Zena Dixon’s Best Horror Films of 2018

As with most other years, the mantra for 2018 was “New Year, New Me”. Who would have imagined that this would also become the mantra for the horror genre? This year, we witnessed new creations like A Quiet Place, and hailed previous creations like Suspiria, reimagined for new and familiar audiences. The Nun, which raked in over $360 million, expanded The Conjuring universe to Romania and showed us the pit to hell. Then Michael Meyers resurfaced in Halloween, older and more bloodthirsty as he walked from door-to-door, kitchen knife out faster than a Cutco salesperson. Even The Predator reinvented himself this year; his refined physique became the epitome of body goals everywhere, at least from the neck down.

While notable big screen releases thrilled audiences worldwide, select theaters and small screen releases also impressed. Many film festivals unveiled the future of horror cinema and the delights the entire world would soon partake in. For example, Book of Monsters showcased a girl whose 18-year-old birthday party turned into a monster killing bloodbath. Not to be outdone, La Quinceañera revealed that a 15-year-old girl’s birthday party could be even bloodier, no otherworldly monsters needed. Still, while I reveled in these birthday bashes, Terrifier revealed that Halloween is still the best time for cutting up, pun intended. I can go on about movies like Truth or Dare or Hereditary, but momma said that too much candy is bad for your teeth. Therefore, I’ll stick with the five delicious 2018 treats below.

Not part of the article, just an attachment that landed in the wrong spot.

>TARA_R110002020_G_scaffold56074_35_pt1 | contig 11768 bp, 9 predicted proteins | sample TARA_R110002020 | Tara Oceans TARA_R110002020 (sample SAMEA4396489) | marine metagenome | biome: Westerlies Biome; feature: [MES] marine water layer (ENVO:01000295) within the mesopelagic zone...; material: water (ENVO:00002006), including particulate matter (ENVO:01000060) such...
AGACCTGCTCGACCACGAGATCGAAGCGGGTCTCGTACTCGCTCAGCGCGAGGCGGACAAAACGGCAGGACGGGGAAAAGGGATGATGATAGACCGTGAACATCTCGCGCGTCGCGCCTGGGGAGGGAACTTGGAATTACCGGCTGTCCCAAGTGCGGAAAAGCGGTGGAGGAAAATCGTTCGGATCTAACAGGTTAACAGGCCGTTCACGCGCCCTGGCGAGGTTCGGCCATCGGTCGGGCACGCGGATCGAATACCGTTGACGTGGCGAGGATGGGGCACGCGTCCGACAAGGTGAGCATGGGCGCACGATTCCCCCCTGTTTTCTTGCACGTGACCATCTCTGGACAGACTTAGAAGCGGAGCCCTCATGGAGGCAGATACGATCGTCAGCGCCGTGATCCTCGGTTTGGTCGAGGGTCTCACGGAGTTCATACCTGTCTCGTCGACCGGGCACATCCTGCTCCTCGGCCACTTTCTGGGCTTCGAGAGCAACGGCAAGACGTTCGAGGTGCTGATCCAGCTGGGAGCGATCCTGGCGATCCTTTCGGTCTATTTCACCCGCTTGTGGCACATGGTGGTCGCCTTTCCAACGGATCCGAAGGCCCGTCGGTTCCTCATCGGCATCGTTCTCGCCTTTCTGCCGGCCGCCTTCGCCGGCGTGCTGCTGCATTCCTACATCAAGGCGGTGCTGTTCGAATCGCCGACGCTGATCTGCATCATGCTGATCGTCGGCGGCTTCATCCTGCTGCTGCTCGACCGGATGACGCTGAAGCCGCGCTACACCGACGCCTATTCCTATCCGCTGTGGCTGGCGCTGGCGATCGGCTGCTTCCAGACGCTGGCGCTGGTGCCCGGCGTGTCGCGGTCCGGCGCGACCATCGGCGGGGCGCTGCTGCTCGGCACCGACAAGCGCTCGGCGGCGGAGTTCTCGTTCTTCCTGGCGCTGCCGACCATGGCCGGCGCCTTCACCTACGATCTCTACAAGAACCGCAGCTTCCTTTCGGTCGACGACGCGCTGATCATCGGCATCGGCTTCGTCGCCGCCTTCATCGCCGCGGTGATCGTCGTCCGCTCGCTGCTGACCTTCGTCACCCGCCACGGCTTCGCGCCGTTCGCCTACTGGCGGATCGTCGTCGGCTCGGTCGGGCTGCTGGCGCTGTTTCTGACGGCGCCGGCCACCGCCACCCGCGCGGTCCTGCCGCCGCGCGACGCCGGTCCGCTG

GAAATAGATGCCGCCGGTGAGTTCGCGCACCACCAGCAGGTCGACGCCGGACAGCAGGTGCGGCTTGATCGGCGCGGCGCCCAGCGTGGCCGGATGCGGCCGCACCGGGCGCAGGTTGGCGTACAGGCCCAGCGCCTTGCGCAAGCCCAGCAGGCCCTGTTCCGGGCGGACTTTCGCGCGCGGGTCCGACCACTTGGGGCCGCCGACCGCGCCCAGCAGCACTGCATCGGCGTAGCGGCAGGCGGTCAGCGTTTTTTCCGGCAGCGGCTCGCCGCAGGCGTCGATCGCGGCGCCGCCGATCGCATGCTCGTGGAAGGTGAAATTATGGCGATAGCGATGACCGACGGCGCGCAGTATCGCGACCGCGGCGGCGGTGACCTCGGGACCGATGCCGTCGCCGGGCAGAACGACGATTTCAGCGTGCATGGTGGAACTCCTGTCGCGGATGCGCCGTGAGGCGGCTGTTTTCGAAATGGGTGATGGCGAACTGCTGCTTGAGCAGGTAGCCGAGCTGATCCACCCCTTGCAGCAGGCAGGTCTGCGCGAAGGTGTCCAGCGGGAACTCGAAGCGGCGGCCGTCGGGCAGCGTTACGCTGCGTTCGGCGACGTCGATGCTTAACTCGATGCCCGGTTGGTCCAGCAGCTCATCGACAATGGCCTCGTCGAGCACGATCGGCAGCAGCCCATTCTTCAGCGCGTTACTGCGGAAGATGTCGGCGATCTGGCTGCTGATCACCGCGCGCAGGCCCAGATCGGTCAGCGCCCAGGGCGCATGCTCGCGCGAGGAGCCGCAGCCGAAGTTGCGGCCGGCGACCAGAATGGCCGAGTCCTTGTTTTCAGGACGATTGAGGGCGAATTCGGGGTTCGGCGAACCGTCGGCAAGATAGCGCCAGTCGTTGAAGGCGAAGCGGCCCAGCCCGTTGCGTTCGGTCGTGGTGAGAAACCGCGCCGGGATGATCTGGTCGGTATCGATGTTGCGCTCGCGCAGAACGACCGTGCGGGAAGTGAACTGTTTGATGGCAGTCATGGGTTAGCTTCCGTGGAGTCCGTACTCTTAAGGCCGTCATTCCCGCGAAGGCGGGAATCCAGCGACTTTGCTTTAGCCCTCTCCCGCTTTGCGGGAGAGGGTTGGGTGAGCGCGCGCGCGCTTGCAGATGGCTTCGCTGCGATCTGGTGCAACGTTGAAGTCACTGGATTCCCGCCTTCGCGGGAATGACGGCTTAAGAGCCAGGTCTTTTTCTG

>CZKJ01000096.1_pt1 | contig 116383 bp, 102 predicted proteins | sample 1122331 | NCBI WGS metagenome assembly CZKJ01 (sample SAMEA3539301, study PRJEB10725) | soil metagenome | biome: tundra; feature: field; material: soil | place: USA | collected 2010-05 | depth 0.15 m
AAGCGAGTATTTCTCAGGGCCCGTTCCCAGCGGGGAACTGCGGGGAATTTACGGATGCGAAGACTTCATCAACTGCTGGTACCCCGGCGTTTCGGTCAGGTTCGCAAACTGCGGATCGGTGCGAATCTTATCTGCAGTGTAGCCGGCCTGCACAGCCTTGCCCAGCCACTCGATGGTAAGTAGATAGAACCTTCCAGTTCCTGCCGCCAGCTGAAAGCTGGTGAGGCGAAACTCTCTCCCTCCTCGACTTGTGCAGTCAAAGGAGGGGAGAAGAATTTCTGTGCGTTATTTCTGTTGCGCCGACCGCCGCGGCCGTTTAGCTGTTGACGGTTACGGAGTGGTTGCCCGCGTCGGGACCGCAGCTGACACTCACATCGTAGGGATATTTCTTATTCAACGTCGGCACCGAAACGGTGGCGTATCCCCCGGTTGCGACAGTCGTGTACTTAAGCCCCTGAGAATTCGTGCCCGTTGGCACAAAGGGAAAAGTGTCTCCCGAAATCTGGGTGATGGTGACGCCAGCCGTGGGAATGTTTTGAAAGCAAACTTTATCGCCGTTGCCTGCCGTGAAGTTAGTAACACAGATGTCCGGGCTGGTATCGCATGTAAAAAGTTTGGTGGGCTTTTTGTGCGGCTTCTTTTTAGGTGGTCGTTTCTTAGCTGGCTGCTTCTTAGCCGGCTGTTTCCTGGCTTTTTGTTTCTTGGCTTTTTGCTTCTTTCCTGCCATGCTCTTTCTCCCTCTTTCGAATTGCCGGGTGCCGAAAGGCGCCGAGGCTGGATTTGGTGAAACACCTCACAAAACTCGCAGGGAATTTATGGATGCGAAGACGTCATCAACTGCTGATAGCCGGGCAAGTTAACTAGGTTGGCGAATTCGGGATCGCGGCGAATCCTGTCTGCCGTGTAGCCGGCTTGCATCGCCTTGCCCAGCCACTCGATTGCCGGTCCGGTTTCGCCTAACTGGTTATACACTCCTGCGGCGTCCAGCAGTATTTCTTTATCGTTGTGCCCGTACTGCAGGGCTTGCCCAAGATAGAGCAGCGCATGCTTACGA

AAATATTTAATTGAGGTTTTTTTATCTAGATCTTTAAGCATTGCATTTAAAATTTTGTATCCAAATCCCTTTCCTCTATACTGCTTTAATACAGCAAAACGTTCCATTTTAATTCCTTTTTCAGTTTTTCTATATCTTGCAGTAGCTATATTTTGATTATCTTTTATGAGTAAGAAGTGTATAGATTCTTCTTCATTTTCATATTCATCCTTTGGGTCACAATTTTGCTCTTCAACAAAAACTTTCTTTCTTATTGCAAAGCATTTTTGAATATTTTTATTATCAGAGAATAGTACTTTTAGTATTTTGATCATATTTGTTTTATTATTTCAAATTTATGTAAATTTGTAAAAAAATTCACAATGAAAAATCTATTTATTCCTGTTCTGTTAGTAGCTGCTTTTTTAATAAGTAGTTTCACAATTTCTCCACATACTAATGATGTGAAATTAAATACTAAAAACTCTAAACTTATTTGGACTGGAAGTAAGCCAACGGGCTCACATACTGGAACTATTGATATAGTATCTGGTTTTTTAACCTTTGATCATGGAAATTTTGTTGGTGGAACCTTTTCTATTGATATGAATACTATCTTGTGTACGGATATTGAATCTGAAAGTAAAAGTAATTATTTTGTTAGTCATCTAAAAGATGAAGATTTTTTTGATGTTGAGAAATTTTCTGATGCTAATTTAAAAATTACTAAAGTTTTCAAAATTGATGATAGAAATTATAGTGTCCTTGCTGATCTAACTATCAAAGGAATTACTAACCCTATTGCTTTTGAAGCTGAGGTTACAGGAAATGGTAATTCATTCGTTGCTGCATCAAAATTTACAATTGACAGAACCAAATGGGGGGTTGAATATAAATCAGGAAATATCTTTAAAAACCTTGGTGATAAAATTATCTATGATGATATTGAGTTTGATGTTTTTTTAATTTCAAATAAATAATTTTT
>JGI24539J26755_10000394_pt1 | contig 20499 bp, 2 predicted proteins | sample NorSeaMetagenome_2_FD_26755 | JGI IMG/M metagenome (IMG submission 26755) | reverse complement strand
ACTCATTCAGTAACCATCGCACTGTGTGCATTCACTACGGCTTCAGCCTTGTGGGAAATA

Netflix is expanding and featuring more international delights. Though Veronica was released in Spain in 2017, the rest of the world (including me) enjoyed it this year. In the film, director Paco Plaza introduces us to Veronica (Sandra Escasena), a high school girl who mourns her father’s recent death. During a solar eclipse that the students and staff observe from the school’s rooftop, Veronica and friends Rosa (Angela Fabian) and Diana (Carla Crampa) head to the school’s basement for a Ouija board session. Of course, something makes its way to our realm and refuses to leave.